What’s ERISA?
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What’s ERISA?

| Nov 28, 2014 | ERISA

If you’re like many people in Texas who have only started looking into pensions and retirement plans recently, you may be overwhelmed with information. When you see ERISA written, you simply ask, “What is that?” This is a good question, because ERISA does a lot to protect your funds and your future.

ERISA stands for the Employment Retirement Income Security Act of 1974. This act protects the assets you place in a retirement plan during the time when you’re working. That way, when you’re ready to retire, it’s there for you. ERISA is a federal law, and it has set minimum standards for pension plans in the private industry.

An ERISA plan specifies many important things about your pension. For instance, it will say how long you need to work for a company before you’re eligible for a plan, how long you need to work before you get a nonforfeitable interest in your pension, how long you can leave your job before it affects the pension and if your spouse has a right to your pension in the event of death. ERISA generally applies only to plans that were started on or after January 1, 1975.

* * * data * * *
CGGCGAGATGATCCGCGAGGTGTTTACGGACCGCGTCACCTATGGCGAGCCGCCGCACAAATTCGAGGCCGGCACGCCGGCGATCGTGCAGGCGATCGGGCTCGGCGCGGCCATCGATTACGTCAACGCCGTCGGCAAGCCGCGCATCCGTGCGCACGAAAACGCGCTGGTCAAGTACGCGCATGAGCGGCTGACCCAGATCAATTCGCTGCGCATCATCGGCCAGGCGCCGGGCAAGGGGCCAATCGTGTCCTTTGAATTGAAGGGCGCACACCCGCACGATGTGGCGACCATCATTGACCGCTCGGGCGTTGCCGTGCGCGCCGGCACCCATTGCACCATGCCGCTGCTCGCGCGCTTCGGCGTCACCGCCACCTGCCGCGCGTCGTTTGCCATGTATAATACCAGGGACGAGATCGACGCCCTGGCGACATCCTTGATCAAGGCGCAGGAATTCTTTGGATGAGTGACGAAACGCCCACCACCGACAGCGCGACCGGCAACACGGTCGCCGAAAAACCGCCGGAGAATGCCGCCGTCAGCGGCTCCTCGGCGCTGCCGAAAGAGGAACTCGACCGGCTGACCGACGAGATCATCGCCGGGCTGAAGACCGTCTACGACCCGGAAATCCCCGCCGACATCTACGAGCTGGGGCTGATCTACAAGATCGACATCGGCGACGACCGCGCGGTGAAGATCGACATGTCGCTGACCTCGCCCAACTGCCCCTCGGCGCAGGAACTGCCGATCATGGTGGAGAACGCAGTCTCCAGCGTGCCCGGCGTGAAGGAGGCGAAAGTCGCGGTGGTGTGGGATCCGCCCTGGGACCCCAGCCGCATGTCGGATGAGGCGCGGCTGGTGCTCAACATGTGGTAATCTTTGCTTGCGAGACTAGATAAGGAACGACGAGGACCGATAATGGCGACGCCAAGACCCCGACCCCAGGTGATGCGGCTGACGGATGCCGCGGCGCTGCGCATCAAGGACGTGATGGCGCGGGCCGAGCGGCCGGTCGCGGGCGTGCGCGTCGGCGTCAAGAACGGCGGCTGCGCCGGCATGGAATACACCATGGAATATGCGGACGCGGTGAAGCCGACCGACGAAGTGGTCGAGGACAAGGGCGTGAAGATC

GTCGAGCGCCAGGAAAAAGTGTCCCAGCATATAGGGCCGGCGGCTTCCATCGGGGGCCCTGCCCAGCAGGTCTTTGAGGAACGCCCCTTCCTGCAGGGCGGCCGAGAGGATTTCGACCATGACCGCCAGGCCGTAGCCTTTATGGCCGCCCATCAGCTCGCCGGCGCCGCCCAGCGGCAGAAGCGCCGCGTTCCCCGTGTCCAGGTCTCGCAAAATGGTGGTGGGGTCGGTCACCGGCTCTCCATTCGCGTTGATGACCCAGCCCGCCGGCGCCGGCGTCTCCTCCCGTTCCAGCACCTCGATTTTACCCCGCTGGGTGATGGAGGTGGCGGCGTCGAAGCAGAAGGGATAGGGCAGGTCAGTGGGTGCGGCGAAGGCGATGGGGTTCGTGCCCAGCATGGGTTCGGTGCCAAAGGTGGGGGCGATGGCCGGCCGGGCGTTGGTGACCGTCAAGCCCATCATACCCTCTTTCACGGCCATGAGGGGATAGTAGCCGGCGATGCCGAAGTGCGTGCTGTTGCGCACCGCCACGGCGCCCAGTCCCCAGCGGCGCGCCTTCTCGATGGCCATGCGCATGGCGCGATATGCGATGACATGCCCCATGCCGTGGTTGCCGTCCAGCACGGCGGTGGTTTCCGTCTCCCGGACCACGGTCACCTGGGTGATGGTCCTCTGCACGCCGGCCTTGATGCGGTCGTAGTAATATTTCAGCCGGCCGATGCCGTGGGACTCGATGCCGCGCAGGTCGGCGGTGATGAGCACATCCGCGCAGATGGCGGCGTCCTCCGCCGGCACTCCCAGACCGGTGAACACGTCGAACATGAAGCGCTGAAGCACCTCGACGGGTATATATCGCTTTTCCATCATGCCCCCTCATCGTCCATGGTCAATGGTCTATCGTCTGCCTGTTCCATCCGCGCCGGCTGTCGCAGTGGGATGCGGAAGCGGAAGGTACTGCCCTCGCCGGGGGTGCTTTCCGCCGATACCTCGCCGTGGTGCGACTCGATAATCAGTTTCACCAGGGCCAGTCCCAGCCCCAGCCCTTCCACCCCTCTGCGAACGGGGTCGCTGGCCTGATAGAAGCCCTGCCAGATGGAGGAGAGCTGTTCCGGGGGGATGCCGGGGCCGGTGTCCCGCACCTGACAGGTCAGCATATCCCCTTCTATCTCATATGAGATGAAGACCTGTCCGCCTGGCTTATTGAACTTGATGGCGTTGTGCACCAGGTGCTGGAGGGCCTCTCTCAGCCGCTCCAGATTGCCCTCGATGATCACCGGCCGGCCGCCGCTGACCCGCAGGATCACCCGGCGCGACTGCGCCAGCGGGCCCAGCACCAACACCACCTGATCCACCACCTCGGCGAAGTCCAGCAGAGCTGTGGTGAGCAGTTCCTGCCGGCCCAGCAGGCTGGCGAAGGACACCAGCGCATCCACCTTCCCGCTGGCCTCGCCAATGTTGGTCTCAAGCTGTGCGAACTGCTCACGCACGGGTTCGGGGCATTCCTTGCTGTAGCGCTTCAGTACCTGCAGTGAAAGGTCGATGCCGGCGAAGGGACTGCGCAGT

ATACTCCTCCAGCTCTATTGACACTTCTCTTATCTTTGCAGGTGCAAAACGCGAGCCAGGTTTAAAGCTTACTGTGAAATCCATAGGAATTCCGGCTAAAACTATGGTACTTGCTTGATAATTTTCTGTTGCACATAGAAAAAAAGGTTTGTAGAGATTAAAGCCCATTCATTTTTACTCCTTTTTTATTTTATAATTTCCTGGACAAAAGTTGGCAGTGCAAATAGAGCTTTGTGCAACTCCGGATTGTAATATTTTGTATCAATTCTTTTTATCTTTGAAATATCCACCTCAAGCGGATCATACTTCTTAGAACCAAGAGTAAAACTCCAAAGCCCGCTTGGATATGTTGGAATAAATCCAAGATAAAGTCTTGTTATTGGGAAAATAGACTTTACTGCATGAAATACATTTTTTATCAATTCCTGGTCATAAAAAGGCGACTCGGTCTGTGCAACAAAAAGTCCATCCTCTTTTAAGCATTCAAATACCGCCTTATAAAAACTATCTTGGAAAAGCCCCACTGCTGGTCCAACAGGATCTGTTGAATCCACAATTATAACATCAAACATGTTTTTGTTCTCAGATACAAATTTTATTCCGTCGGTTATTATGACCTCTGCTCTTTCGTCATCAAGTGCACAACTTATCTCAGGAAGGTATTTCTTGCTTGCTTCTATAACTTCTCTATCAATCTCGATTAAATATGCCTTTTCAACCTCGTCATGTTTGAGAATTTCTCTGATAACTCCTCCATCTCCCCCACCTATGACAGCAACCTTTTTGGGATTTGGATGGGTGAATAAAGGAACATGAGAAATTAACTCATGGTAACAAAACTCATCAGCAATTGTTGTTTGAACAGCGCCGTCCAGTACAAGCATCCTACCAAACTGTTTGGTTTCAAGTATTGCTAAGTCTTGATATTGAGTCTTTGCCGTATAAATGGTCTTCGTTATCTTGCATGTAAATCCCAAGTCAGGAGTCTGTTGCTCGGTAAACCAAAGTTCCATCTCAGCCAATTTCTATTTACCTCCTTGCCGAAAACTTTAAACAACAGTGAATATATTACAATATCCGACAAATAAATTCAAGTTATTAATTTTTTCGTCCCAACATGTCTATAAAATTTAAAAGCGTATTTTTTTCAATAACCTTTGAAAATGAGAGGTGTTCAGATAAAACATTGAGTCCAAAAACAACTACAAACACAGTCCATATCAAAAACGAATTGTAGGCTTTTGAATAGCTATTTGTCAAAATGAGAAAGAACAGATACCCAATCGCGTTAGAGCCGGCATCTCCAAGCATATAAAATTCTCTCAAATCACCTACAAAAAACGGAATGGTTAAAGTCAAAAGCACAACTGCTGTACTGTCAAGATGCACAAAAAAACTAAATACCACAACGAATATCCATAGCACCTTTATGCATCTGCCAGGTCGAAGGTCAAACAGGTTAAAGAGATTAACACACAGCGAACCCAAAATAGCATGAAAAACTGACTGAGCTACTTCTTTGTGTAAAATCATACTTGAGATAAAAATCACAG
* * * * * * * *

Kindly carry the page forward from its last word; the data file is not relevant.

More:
The one thing ERISA does not do is require your employer to provide pension or retirement plans. All it does is requires those who do have plans to meet standards that make sure your money stays safe in the long run. Additionally, the law doesn’t state how much money you’ll be paid as a benefit of being involved in the pension plan. If you have questions about how ERISA affect you, speaking with someone familiar with pension plans may be of benefit to you.

Source: United States Department of Labor, “Frequently Asked Questions (FAQs)” Nov. 27, 2014